Sunday, July 20, 2008
(1:25 PM) | Adam Kotsko:
The Passion of Manohla DargisI have long enjoyed A. O. Scott's reviews in the New York Times, which for me are equalled only by those of The New Yorker's Anthony Lane. So it is with some disappointment that I must say that the Times' newer reviewer, Manohla Dargis, is terrible. She mixes overwriting with cliche in a way that is unprecedented in the history of prose.
Take, for instance, her review of The Dark Knight. She approves of the casting in the new franchise that began with Batman Begins: director Christopher Nolan "brought a gravitas to the superhero that wiped away the camp and kitsch that had shrouded Batman in cobwebs. It helped that Christian Bale, a reluctant smiler whose sharply planed face looks as if it had been carved with a chisel, slid into Bruce Wayne’s insouciance as easily as he did Batman’s suit." Shrouded in cobwebs? Insouciance?
Here's another highlight: "In and out of his black carapace and on the restless move, Batman remains, perhaps not surprisingly then, a recessive, almost elusive figure" (my emphasis). On the restless move: I don't even know how to respond to this. Tinkering with a cliche I can see, but "on the move" seems to be closer to an idiomatic expression than a cliche properly so called -- and so the interruption of an adjective is jarring, in an unproductive way. One begins parsing out the intended meaning: is Batman's "move," on which he is, what is restless, as opposed to Batman himself? What is gained through this locution that "restlessly on the move" would not have achieved? I will admit that "and on the restless move" has a certain iambic quality that arguably communicates movement -- but the movement on the level of rhythm is arrested by the oddity of the expression, an oddity that has no apparent function other than to fit into the very rhythm it disrupts. Do we really need our movie reviewers writing experimental prose, especially when the experiment fails so badly?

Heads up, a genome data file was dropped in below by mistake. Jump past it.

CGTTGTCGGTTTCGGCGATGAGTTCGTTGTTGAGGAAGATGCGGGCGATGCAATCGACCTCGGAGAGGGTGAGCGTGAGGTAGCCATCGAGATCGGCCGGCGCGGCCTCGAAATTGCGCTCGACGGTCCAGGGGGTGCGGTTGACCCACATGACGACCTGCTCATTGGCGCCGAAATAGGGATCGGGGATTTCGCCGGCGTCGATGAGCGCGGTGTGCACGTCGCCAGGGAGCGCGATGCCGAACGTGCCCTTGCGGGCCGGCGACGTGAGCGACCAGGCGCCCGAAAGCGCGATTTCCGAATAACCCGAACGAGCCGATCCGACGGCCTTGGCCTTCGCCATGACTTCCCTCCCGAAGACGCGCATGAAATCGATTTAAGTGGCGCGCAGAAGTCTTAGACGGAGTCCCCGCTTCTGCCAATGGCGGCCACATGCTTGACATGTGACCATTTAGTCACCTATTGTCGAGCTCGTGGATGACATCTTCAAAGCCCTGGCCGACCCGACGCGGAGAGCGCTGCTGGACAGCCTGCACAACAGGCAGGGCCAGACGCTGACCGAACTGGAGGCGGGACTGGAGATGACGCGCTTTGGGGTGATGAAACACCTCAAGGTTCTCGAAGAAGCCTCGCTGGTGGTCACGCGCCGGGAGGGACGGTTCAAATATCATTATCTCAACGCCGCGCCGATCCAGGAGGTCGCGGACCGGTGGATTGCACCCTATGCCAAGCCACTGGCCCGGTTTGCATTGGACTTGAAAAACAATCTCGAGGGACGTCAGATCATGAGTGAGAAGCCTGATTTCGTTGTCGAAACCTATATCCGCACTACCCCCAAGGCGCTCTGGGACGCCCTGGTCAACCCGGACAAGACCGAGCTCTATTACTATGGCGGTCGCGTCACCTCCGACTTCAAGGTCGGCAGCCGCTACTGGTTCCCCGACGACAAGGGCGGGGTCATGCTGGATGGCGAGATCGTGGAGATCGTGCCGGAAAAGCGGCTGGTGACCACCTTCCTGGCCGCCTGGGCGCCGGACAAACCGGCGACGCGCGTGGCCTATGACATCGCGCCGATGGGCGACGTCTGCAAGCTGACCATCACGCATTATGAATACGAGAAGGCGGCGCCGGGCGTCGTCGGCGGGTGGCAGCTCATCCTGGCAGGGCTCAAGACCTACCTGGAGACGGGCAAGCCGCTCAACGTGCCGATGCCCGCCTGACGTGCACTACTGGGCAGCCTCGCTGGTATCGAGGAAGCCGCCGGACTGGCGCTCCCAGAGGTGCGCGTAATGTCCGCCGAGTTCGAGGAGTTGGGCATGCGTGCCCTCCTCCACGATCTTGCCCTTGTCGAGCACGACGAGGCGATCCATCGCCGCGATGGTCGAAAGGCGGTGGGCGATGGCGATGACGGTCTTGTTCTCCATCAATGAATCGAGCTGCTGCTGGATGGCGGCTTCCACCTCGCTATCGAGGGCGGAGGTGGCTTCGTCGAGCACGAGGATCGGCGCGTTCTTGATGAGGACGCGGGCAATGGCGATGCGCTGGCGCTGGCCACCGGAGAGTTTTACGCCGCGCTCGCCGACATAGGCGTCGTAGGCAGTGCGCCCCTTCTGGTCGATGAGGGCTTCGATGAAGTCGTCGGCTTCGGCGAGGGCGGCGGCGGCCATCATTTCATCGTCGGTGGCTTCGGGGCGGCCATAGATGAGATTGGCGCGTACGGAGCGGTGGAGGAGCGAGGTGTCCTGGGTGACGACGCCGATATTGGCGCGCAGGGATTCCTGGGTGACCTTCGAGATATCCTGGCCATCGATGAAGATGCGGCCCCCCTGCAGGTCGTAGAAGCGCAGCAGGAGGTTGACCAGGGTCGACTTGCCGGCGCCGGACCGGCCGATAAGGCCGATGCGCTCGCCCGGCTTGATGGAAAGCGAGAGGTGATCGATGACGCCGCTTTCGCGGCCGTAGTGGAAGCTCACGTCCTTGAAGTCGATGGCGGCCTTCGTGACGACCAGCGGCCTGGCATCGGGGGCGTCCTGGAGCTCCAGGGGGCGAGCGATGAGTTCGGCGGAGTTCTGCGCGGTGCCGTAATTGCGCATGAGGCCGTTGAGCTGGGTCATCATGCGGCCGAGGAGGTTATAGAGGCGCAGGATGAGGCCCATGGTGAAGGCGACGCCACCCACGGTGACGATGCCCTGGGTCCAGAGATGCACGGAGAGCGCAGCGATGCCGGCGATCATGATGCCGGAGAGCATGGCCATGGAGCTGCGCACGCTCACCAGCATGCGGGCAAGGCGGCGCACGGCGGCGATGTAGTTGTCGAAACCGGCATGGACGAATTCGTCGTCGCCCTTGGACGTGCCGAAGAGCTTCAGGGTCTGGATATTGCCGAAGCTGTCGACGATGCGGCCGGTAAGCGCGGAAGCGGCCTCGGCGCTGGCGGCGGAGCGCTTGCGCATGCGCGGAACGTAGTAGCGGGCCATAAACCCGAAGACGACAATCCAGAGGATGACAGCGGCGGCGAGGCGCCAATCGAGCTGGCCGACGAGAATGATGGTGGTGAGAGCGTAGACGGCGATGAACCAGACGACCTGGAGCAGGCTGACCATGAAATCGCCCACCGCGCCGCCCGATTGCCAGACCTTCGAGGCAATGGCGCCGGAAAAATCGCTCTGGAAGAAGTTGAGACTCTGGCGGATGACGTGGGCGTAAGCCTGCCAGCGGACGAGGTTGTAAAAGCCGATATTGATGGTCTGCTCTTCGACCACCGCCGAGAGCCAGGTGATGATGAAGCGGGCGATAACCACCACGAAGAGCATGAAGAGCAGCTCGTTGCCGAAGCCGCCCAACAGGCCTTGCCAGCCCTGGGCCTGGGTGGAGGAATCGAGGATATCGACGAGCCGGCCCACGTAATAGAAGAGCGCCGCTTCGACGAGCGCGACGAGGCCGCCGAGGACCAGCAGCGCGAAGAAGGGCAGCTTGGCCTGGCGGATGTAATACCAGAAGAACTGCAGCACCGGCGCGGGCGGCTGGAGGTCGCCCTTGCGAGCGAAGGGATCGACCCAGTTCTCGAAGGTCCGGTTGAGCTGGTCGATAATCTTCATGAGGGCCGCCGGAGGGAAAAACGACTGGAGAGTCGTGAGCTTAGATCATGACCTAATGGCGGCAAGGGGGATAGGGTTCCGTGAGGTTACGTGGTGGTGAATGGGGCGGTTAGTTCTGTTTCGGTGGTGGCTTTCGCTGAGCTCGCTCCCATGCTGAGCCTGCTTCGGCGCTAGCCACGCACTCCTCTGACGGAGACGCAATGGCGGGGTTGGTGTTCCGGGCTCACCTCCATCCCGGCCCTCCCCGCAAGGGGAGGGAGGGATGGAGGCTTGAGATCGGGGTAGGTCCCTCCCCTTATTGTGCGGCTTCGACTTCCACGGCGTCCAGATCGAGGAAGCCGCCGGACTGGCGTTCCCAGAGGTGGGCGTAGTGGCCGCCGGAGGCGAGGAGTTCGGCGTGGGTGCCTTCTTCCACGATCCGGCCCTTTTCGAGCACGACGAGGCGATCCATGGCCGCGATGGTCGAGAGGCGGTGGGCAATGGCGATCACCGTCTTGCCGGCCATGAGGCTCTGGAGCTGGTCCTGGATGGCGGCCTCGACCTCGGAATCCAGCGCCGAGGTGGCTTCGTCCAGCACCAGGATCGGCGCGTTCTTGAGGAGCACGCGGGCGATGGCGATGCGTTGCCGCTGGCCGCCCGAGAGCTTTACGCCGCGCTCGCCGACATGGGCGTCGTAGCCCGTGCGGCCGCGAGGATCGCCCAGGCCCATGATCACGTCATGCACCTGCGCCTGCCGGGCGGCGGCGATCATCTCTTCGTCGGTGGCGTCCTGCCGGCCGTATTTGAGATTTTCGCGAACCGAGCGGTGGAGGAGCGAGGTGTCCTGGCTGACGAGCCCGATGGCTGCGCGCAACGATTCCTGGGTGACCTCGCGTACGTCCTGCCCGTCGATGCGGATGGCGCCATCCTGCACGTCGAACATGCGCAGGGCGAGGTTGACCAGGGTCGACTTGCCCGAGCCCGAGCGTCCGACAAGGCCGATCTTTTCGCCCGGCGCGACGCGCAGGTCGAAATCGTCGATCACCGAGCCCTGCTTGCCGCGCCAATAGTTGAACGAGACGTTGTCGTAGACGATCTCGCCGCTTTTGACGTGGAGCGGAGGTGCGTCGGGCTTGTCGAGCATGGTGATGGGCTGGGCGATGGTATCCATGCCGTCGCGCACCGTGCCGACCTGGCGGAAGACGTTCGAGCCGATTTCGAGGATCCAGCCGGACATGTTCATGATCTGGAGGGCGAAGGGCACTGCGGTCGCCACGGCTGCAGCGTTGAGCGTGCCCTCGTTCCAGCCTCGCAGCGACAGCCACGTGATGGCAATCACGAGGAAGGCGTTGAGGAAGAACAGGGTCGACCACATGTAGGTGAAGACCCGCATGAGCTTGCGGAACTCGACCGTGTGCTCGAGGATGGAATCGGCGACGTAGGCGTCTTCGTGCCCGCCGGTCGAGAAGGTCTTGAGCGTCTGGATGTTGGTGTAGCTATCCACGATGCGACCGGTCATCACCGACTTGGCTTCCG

Also, "carapace"? Thesaurus addiction destroys lives.
Even worse was the opening paragraph of her review of The Bourne Ultimatum, the review that first brought her to my attention and that I vividly remember over a year later:
Jaw clenched, brow knotted, body tight as a secret, Matt Damon hurtles through “The Bourne Ultimatum” like a missile. He’s a man on a mission, our Matt, and so too is his character, Jason Bourne, the near-mystically enhanced superspy who, after losing his memory and all sense of self, has come to realize that he has also lost part of his soul. For Bourne, who rises and rises again in this fantastically kinetic, propulsive film, resurrection is the name of the game, just as it is for franchises. This is the passion of Jason Bourne, with a bullet.My favorite part: "our Matt."
One also reads with horror the opening paragraph of Dargis's review of Sex and the City, a trainwreck of alliteration that is unprintable on a family blog such as this one.